Women Far More Dynamic and Central to the Plot
Although it is a man’s world, run by men, the subject of masculinity is passed over in silence in many cultures, and subjected to the hastiest judgments in many others. Lost, between doting and impatience, is a helpful understanding of one half of humanity. So a short story collection that promises to “deftly capture… the world of men; the desires that drive them, and the impulses which bring them down” is instantly eye-catching. And when it is titled Immoderate Men, one’s expectation is that it will illuminate the radical nature of masculinity, which is capable of rising to incredible feats and sinking to a wretchedness that is difficult to believe unless one is a man oneself – and even then.
Pulling a Ferrante
Now, the author of this collection has kept his or her identity a secret, adopting the pseudonym of “Shikhandin”, which calls to mind the famously gender-fluid Shikhandi of the Mahabharata. But whether we are reading a woman or a man, the gaze we are introduced to is feminized to an unwise degree. Far from getting a glimpse of “immoderate” men, we see only highly moderated and emotionally confined men, who neither blossom nor wither in any visible way. The result is a falsity that is exactly converse to the male stereotyping of women, one we are all familiar with, which casts them as either femme fatales or greatly virginal. Nevertheless, this gaze (like that gaze) is authentic, and its shortcomings are not malicious.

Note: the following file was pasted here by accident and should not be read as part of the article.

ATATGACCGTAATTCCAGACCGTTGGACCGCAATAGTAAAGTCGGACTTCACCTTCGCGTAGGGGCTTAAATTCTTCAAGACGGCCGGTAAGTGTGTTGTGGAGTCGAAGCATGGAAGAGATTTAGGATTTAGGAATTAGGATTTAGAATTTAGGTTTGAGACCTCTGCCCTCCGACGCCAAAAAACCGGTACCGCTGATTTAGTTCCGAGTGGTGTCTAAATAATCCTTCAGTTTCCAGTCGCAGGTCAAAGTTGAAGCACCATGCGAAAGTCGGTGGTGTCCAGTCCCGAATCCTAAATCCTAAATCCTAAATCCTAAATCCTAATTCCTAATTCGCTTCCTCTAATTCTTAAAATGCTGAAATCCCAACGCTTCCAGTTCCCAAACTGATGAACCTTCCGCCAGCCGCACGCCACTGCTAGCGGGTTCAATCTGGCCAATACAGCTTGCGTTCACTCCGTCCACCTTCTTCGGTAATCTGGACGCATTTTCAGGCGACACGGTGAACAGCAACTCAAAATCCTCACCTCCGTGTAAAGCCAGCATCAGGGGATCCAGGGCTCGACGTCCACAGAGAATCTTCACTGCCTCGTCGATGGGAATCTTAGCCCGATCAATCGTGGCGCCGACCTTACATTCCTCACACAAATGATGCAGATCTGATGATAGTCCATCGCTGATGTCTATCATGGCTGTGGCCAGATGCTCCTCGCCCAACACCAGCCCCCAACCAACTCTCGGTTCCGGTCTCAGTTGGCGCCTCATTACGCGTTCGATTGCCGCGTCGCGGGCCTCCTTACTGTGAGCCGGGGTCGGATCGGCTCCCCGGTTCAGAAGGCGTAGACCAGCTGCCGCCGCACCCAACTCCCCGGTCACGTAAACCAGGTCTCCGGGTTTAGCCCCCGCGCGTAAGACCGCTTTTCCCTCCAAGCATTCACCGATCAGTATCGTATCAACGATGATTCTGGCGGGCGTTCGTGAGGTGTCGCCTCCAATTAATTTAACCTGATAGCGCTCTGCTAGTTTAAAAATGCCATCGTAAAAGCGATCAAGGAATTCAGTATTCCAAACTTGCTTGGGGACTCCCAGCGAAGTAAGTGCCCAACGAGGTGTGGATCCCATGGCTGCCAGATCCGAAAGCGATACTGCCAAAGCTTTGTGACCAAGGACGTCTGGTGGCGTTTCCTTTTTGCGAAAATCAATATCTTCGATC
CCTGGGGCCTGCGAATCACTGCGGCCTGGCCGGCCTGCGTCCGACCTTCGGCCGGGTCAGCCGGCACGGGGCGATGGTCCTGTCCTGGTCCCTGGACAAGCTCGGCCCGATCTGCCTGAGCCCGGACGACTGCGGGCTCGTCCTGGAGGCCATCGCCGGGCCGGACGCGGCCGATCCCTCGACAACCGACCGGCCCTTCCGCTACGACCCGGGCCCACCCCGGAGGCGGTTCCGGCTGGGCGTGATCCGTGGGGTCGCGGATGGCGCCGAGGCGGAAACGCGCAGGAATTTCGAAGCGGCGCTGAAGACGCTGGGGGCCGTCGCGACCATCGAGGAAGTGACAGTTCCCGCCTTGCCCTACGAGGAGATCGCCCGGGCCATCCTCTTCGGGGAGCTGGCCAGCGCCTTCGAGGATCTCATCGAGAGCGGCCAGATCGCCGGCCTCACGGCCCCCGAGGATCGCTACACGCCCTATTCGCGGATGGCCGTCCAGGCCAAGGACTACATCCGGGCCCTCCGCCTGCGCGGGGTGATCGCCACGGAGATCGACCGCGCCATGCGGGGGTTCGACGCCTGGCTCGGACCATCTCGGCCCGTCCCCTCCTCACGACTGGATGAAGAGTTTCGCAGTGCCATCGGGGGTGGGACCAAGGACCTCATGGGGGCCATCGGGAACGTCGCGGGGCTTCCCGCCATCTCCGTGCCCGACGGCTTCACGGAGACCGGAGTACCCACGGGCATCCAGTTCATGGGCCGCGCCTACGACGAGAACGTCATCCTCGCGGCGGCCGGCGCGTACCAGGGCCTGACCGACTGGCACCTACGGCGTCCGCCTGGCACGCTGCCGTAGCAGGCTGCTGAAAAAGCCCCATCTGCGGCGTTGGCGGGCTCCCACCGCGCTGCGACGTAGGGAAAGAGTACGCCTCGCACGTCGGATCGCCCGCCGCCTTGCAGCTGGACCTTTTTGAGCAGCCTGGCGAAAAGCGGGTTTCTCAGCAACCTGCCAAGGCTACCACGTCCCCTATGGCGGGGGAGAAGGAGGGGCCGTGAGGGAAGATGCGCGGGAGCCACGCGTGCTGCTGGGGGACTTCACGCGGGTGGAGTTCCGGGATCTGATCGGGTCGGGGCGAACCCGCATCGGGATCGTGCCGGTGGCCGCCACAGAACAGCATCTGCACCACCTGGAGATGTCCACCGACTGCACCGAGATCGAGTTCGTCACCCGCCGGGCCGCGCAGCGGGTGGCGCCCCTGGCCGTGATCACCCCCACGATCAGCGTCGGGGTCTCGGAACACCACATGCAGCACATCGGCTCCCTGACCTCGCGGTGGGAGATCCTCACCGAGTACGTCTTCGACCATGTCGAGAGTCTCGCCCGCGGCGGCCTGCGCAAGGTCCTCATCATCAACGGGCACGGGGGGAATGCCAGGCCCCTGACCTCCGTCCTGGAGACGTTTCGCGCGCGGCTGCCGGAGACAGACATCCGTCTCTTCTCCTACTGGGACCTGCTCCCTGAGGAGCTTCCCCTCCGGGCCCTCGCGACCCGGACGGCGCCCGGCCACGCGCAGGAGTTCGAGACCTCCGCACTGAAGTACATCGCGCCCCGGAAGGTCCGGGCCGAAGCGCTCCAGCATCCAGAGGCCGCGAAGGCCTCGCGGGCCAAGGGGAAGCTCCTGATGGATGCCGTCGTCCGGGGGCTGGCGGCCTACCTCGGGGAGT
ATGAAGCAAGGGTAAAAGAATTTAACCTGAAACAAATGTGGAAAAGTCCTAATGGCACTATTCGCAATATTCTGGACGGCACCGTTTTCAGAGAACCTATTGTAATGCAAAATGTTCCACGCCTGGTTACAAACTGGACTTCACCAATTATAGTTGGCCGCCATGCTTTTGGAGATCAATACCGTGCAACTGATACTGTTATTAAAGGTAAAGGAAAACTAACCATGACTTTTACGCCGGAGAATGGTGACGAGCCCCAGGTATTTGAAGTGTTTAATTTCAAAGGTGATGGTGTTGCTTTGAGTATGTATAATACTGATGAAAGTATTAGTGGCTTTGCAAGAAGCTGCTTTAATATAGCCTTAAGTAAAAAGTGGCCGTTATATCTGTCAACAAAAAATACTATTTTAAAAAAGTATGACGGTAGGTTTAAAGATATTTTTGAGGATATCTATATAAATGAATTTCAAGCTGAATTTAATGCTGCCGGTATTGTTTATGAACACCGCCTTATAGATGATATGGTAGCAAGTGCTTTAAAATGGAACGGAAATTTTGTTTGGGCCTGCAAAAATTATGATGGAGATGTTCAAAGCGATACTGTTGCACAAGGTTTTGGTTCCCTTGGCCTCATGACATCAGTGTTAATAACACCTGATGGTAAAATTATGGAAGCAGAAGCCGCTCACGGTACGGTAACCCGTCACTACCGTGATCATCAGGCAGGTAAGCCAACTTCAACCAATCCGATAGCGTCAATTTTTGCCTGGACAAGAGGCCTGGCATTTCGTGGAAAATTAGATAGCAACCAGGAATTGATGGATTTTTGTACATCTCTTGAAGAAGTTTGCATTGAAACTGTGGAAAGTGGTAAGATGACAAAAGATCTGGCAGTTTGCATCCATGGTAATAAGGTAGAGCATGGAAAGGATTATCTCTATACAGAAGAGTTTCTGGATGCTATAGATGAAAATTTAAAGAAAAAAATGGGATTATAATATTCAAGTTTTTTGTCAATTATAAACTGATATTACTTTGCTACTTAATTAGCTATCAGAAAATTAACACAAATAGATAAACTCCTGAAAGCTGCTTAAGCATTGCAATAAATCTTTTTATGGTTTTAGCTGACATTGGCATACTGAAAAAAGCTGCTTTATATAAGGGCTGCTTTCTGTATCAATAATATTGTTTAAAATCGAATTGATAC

For one thing, the collection really is all about men; the theme has not been forced upon it. The stories dwell upon a variety of mostly middle-class Bengali men, young and old, in rural and urban settings. There is a householder consumed with anxiety over preparing the perfect feast for his son-law, a hen-pecked civil servant whose only happiness is in growing roses, a grandfather struggling to raise his grandchildren after an epidemic has taken their parents, a tentative young man hopelessly in love with a free-spirited girl, and others, who tend to have in common the predicament of being overwhelmed by their circumstances. They neither win any sublime victories nor cynically embrace despair, as grown men do, but remain paralyzed instead with choked and welled-up emotions that are typical of very young boys. Sample these passages, from different stories in this collection:
“He lies down on the ground beneath his roses, on his back gazing at the sky, now a benign blue above him…The scent of roses descends, heavy and inviting. He turns over and buries his face into the soil.” “We understood, but did not utter the words that sat like stones in our throat, corking up the agitation within.” “Old sorrows and a half-digested lump of anguish heaves in his breast. The pain grows intolerable after a while and the bitter tears roll down his cheeks. Sardarji shook his head and sat tight behind the wheel… Patwari said nothing. He simply bent his head and inhaled deeply.” “Nityananda stood there taking it all in, and felt his heart cracking under the weight of sorrow. His eyes stung, but the tears remained unshed.” And so on. Meanwhile, it is Shikhandin’s women who are dynamic, whether in creating trouble or resolving it. They, variously, seek their pleasure, torment their husbands, comfort the men and move the plot.